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Wednesday, 31 October 2001 17:00

Use sales brochures and websites to inform and sell

Written by Tom Franklin

There's a new buzzword among marketing professionals these days: "integrated marketing." Like most "new" ideas, it's been around for a long time but the focus has often been elsewhere. McDonald's is probably the best known for completely "integrated marketing." Their "golden arches" identity, along with the Ronald McDonald character give them an instant focal point of identity. Advertisements, stationery, website and all of the rest of their P.R. efforts capitalize on these recognizable characteristics to arrive at an integrated marketing strategy. 

But how can an independent body shop develop an integrated strategy that prospective customers will immediately recognize as a mark of excellence and reliability? And why should it?
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Start with a visual image

A while back I researched and wrote about the pros and cons of a shop having a website. When most shops are reaching out to a radius of less than one hundred miles for most customers, does it make sense to invest in a medium that reaches around the planet? I have found that the answer is an emphatic "YES!" when it comes to integrated marketing.

Creating a website forces a shop to create an image -- a focal point to communicate that shop's emphasis to anyone visiting the site. Most sites have a history of the shop and the owner or manager. Many have a photo of the owner and key people a prospective customer will meet upon arriving at the shop. Every site posts its credentials: insurance and fleet affiliations, employee's ICAR qualifications, paint brand used, type of frame machine and measuring equipment used, and more.

Fewer sites take advantage of the opportunity to tell about community involvement and possibly key customers served. Does the shop do work for the police or sheriff's department or other city or community agency? Is the shop involved in the Chamber of Commerce, Junior Achievement, Department of Parks and Recreation or some charitable organization? Many owners are content to use their website to provide a map directing prospects to their shop, but credentials and connections like the ones listed above can begin to convey an image that will easily be remembered. This beginning of an integrated marketing strategy will help to start the shop on the road to a more prominent image and, of course, more business.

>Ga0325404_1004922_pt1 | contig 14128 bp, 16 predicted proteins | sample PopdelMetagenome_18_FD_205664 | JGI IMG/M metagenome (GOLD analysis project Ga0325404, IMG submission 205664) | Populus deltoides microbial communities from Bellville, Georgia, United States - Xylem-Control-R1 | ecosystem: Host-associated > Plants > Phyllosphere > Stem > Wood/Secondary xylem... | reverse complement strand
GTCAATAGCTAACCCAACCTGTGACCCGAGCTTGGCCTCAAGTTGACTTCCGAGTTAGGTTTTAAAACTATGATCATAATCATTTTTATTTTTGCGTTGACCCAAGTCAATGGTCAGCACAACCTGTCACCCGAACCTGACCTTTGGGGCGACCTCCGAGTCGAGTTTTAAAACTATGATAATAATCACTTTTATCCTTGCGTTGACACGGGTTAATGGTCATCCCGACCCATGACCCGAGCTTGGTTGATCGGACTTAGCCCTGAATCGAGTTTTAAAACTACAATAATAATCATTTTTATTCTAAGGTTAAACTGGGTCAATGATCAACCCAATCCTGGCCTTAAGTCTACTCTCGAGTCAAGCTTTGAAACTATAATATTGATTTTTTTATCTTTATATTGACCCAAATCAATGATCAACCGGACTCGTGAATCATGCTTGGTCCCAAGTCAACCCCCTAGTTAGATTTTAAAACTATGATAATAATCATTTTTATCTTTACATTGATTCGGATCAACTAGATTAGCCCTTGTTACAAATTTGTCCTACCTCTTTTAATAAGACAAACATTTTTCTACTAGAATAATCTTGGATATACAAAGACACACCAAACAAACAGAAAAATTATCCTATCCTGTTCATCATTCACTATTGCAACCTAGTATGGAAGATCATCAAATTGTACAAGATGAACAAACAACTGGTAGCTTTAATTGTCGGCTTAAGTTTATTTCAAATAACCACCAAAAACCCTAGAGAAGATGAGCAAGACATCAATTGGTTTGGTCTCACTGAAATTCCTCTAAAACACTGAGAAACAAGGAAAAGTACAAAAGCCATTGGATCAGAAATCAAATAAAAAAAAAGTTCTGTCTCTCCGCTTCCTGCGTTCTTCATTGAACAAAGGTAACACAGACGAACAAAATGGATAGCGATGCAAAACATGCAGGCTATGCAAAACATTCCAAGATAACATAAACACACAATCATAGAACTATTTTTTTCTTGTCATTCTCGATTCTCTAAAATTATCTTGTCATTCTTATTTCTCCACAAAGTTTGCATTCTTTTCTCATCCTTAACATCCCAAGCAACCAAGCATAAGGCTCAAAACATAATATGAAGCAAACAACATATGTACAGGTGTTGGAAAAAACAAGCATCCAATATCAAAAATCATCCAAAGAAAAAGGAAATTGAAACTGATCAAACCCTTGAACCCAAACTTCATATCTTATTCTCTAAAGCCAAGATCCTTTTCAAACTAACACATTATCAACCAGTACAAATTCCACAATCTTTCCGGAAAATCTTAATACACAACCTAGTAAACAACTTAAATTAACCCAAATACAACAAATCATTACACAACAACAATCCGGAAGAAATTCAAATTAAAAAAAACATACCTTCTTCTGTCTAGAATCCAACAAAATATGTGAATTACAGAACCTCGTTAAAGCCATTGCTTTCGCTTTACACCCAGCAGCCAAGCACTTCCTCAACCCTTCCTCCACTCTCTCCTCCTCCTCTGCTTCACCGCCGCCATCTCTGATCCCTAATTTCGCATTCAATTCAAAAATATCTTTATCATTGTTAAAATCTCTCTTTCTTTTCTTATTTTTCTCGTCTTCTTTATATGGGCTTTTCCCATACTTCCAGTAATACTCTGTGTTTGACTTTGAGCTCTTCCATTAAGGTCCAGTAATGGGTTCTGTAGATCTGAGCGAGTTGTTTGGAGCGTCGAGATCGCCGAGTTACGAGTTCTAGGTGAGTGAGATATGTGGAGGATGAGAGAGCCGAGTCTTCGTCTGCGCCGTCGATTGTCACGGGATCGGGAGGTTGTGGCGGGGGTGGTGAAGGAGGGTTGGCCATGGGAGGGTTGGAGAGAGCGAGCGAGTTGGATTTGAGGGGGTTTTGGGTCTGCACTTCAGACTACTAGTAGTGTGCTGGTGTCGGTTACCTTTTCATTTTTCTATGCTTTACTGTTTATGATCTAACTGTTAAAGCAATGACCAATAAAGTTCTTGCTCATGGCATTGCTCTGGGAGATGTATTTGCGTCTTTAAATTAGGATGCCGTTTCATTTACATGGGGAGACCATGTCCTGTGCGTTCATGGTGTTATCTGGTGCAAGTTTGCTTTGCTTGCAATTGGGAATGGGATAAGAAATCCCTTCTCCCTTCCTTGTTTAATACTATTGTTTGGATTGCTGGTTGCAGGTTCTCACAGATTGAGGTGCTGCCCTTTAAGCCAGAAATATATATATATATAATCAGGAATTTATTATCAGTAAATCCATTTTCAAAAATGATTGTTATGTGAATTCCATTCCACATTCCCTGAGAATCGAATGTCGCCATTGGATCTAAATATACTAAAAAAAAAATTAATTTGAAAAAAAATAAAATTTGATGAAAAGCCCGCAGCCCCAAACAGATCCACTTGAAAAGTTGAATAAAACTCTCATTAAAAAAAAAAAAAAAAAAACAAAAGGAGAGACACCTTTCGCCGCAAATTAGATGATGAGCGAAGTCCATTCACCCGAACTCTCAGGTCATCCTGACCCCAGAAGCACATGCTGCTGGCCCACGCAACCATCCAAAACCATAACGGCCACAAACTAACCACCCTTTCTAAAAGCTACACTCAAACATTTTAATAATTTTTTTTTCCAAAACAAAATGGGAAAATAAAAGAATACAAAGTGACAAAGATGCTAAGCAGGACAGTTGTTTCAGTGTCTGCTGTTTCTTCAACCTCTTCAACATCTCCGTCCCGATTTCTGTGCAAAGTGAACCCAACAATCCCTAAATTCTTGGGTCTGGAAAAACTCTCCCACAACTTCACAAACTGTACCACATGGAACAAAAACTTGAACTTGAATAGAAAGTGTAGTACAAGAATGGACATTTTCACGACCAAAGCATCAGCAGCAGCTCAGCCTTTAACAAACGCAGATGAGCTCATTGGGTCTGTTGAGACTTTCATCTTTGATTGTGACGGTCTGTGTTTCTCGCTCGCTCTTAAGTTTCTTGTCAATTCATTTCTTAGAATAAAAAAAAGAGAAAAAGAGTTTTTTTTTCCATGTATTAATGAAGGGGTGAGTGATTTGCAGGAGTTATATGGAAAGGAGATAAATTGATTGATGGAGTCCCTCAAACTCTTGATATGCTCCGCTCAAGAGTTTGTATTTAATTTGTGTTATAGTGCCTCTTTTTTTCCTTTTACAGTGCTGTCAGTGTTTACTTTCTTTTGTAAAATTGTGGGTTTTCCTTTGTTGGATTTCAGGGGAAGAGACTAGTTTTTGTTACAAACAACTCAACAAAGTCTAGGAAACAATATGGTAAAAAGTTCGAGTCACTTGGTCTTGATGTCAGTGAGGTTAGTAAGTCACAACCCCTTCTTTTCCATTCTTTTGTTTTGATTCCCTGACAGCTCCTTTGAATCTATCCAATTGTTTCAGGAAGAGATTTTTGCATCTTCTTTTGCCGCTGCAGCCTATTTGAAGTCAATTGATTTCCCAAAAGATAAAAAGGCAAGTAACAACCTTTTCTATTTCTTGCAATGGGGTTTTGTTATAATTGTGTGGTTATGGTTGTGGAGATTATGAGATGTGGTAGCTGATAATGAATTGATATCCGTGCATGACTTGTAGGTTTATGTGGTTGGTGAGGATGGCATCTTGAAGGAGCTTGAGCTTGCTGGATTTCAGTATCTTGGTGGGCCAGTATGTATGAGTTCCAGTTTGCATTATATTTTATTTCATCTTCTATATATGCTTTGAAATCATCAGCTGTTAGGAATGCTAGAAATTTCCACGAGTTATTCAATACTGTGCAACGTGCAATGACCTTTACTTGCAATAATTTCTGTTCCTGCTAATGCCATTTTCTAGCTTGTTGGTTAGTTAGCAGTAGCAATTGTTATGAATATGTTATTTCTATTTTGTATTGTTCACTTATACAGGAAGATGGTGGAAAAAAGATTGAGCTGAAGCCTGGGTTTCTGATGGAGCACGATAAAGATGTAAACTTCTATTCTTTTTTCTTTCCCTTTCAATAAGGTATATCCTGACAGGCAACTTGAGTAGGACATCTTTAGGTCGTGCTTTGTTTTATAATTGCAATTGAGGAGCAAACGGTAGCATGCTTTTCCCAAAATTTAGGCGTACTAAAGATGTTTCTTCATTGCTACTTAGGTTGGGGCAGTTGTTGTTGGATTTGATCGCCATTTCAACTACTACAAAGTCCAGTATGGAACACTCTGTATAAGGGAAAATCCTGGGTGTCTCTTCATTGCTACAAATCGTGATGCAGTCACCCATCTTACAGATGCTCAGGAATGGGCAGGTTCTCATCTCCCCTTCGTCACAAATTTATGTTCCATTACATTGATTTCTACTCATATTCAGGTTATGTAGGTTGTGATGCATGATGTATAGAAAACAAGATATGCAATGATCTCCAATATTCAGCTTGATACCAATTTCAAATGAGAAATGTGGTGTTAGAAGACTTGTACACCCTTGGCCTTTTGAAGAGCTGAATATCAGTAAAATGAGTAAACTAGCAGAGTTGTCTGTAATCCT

Use same elements in handouts

Once all of the elements of the website are in place, they can be used again in various pieces of literature: in a newsletter, on your business card and in various kinds of ads. In one free booklet we offer -- "Ten Steps to Increased Insurance Business" -- I suggest creating at least three different pieces of marketing literature so you can present or send three different views of your shop's capabilities.

One should emphasize the part of your website that describes your shop's history and offers several photos of the building, office area and working areas. This piece of literature could also draw on the part of the website that describes equipment, personnel, ICAR and other qualifications and DRP connections (if any). This provides an immediate overview of you and your shop.

The second brochure or mailing piece can go into more detail, once again drawn from the content of a website page. I always suggest a section about the owner or owners, with photos and a bit of personal history. These photos and descriptions can reinforce the selection of paint, spray booth, frame machine, measuring equipment and other special features that make your shop more desirable than the competition. When launching a marketing campaign to obtain a new DRP relationship or commercial account, you need this more detailed follow-up after your initial, more general contact.

Your third piece of literature and related website page should be completely customer satisfaction focused. On your website you may have some before and after vehicle repair photos. These are also appropriate for your literature, along with comments from satisfied customers. If you have used a formal CSI surveying company, this is a good place to indicate percentages of customer satisfaction reported. An additional photo might include one capturing your reception area and smiling, courteous personnel who greet new incoming customers.

Capitalizing on your shop's strength

Many websites also feature an area where current customers can enter their name or license plate number and see an update on the status of their vehicle in the shop. Cycle time is becoming an increasingly important statistic when insurance companies are evaluating a shop for potential DRP status. One of the biggest complaints received during CSI calls is "car not completed and delivered when promised."

Selling safety

One site I particularly liked featured a super-imposed image of a family over their vehicle. It emphasized the importance of getting a vehicle repaired to pre-accident condition, completely safe to operate regardless of the extent of damage caused by the accident. Photos of customers with small children along with comments on the solidity and apparent safeness of their repaired vehicle can make an impressive statement about a shop's dedication to satisfying this concern.


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